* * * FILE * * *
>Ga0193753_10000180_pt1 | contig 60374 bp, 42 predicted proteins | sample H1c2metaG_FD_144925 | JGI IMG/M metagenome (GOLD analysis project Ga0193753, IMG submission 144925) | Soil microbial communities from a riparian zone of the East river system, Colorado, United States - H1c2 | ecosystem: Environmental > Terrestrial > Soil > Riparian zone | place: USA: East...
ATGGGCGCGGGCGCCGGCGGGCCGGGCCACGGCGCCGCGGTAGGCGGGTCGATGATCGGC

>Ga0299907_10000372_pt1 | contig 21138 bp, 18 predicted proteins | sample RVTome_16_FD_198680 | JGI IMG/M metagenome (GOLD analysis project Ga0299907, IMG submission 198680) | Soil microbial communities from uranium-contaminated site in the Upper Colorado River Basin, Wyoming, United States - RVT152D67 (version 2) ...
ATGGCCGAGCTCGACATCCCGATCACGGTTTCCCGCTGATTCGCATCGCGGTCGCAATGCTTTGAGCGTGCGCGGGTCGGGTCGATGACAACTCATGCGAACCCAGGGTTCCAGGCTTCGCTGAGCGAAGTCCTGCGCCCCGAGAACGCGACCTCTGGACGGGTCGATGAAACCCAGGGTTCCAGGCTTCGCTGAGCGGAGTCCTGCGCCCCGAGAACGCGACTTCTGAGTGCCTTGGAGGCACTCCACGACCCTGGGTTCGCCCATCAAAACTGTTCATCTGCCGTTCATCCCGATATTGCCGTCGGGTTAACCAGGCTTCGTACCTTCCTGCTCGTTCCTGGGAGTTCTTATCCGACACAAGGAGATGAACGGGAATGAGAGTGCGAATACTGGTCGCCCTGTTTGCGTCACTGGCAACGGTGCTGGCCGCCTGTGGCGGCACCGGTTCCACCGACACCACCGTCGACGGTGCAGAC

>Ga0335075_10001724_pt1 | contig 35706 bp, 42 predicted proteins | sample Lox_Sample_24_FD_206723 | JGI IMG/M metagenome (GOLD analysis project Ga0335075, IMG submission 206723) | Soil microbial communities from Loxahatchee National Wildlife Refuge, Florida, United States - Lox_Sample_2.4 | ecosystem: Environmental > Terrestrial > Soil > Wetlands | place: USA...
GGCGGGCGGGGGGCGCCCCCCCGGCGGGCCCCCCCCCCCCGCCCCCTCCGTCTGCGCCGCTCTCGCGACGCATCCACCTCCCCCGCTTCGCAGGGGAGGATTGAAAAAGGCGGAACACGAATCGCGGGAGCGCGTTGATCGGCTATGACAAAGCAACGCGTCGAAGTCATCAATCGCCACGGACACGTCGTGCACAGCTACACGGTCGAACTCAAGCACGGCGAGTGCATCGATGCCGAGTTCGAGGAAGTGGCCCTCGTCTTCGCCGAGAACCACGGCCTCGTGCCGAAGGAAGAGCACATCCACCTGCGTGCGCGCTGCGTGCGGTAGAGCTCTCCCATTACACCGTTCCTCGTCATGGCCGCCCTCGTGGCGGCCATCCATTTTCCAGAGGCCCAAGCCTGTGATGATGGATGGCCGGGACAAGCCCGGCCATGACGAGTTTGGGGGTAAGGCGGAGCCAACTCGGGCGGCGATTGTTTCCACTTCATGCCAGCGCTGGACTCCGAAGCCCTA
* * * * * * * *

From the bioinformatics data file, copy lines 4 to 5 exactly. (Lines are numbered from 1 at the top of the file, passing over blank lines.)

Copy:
ATGGCCGAGCTCGACATCCCGATCACGGTTTCCCGCTGATTCGCATCGCGGTCGCAATGCTTTGAGCGTGCGCGGGTCGGGTCGATGACAACTCATGCGAACCCAGGGTTCCAGGCTTCGCTGAGCGAAGTCCTGCGCCCCGAGAACGCGACCTCTGGACGGGTCGATGAAACCCAGGGTTCCAGGCTTCGCTGAGCGGAGTCCTGCGCCCCGAGAACGCGACTTCTGAGTGCCTTGGAGGCACTCCACGACCCTGGGTTCGCCCATCAAAACTGTTCATCTGCCGTTCATCCCGATATTGCCGTCGGGTTAACCAGGCTTCGTACCTTCCTGCTCGTTCCTGGGAGTTCTTATCCGACACAAGGAGATGAACGGGAATGAGAGTGCGAATACTGGTCGCCCTGTTTGCGTCACTGGCAACGGTGCTGGCCGCCTGTGGCGGCACCGGTTCCACCGACACCACCGTCGACGGTGCAGAC

>Ga0335075_10001724_pt1 | contig 35706 bp, 42 predicted proteins | sample Lox_Sample_24_FD_206723 | JGI IMG/M metagenome (GOLD analysis project Ga0335075, IMG submission 206723) | Soil microbial communities from Loxahatchee National Wildlife Refuge, Florida, United States - Lox_Sample_2.4 | ecosystem: Environmental > Terrestrial > Soil > Wetlands | place: USA...